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Posted by Quinn Lawrence on February 21, 2001 at 19:21:01:
In Reply to: Re: equipment posted by Mickster on February 15, 2001 at 12:43:44:
: : Hi, I am a trumpet player who just started playing bass. I know that equipment is
: : a factor that everybody faces at any level. I was wondering when I decide to buy
: : that special bass, what kind of woods should I check out? Also, I would like to
: : know the differences between the woods as far as sound and etc. is concerned?
: : I go to different websites and they just talk about where the woods came from
: : instead of what they'll actually do for a player. Help?
: Quinn, to start with, go to www.warmoth.com which is a guitar parts aftermarket
: manufacturer, and click on guitar and bass bodies, and within that is a wood
: description option. What I can tell you from owning more than a few different
: basses myself, and what I learned at the warmoth site, is that lighter woods
: generally have a warmer tone, and harder woods, a brighter tone. Now, there are
: exceptions to this rule, and electronics plays a big part in the sound that comes out of an amp(which also colors the sound) but this is the accepted rule
: of thumb. Most older Fender basses were made of alder, poplar, and basswood.
: There really is a wood called basswood. A lot of people liked this sound because they said it was "warm". By this it's generally understood as having a
: sound with little to moderate sustain. From the 70s on, as Fender got increasingly more competition from other(and often smaller manufacturers) the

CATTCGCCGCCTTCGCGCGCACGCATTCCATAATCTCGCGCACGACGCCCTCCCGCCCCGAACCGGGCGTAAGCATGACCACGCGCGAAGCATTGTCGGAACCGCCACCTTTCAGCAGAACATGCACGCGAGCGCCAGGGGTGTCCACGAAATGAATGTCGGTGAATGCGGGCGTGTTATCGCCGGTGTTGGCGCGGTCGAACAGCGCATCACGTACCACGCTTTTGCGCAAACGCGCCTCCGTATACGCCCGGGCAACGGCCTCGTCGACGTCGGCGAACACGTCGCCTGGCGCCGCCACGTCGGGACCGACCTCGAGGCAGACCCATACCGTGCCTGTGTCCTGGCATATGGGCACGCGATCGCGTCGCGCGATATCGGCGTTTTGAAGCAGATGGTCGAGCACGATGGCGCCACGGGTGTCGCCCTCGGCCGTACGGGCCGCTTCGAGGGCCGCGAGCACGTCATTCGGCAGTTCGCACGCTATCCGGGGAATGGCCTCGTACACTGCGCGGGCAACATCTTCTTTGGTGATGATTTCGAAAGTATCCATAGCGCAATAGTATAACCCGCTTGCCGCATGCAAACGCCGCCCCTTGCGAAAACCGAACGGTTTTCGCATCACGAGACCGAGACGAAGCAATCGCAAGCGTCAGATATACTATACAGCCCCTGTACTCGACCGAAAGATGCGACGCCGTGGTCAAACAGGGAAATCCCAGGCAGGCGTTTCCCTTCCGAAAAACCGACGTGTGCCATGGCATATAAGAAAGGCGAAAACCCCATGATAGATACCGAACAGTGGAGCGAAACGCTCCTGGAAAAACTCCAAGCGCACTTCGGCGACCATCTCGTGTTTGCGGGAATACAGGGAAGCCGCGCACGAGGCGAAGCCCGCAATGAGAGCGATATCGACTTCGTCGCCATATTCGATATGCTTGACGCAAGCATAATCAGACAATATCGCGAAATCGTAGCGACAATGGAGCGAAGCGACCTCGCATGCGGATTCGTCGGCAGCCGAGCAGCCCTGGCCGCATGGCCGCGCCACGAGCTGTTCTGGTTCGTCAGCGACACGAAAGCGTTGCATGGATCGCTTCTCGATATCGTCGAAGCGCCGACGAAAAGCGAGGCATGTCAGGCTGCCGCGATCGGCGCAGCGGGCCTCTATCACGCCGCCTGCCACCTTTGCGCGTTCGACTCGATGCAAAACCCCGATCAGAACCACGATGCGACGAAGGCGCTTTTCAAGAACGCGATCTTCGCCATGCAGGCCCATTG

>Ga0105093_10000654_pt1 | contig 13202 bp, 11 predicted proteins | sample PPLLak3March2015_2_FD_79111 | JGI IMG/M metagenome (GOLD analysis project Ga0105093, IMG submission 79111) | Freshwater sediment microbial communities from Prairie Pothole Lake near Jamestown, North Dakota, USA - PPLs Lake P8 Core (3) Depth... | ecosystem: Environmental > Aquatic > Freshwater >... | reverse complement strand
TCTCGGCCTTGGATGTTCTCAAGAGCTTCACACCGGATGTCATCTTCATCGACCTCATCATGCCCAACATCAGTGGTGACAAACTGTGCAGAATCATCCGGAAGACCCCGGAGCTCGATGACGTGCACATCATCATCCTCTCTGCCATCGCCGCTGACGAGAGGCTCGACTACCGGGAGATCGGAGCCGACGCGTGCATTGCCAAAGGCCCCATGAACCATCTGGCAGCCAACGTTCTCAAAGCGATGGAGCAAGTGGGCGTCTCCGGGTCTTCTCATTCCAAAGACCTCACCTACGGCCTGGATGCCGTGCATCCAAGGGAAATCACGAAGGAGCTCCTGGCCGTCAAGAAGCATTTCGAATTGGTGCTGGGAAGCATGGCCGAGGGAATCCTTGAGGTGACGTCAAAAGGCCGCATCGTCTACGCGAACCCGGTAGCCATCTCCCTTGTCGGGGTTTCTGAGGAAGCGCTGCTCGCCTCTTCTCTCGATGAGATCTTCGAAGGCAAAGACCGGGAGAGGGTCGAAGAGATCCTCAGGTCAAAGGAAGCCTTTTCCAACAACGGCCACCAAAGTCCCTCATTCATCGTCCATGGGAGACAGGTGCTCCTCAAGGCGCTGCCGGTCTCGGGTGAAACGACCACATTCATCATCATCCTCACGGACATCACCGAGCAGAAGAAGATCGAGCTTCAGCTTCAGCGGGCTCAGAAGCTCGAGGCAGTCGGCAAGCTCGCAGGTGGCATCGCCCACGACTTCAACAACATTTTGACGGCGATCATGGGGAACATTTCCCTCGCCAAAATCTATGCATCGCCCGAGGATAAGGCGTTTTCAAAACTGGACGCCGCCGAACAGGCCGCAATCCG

: woods used were often heavier giving more sustain and a brighter top end(high
: notes) sometimes at the expense of the low notes. Right now, I have a Fender Jazz bass that's made from poplar. It doesn't have a lot of sustain, but, that's the sound I want. It's also fretless, and I'm also using flatwound strings, because I want it to sound as much as possible like an upright bass.
: I also have an old Ibanez Musician bass that's actually two woods sandwiched
: together(mahogany and ash) which is done sometimes to get the best of both wood worlds. They do this so that a wood that has a warm sound, but, not much sustain can get more sustain, without sounding too bright. My third bass is an
: Epiphone Jack Casady, which is a thin hollow body. The Fender sounds good, the
: Ibanez sounds great, but, nothing sounds like this hollow body bass. It has more
: sustain than the Fender, which sounds contradictory, but, as I said, there are
: exceptions to this rule. I could keep writting, but, time does not allow me right now. My taste is for lighter woods which have less sustain, because I like basses that sound more like acoustic basses, but, that's just my opinion.
: There's no right or wrong to this, just preference. Check out that Warmoth site.
: It's an education in itself. A horn player moving to bass, I like that.
: Go John Faddis!
Hey! Do you know Jon?!? That's the guy I'm tryin' to sound like!
If you see him before I do tell him I said hello! Quinn
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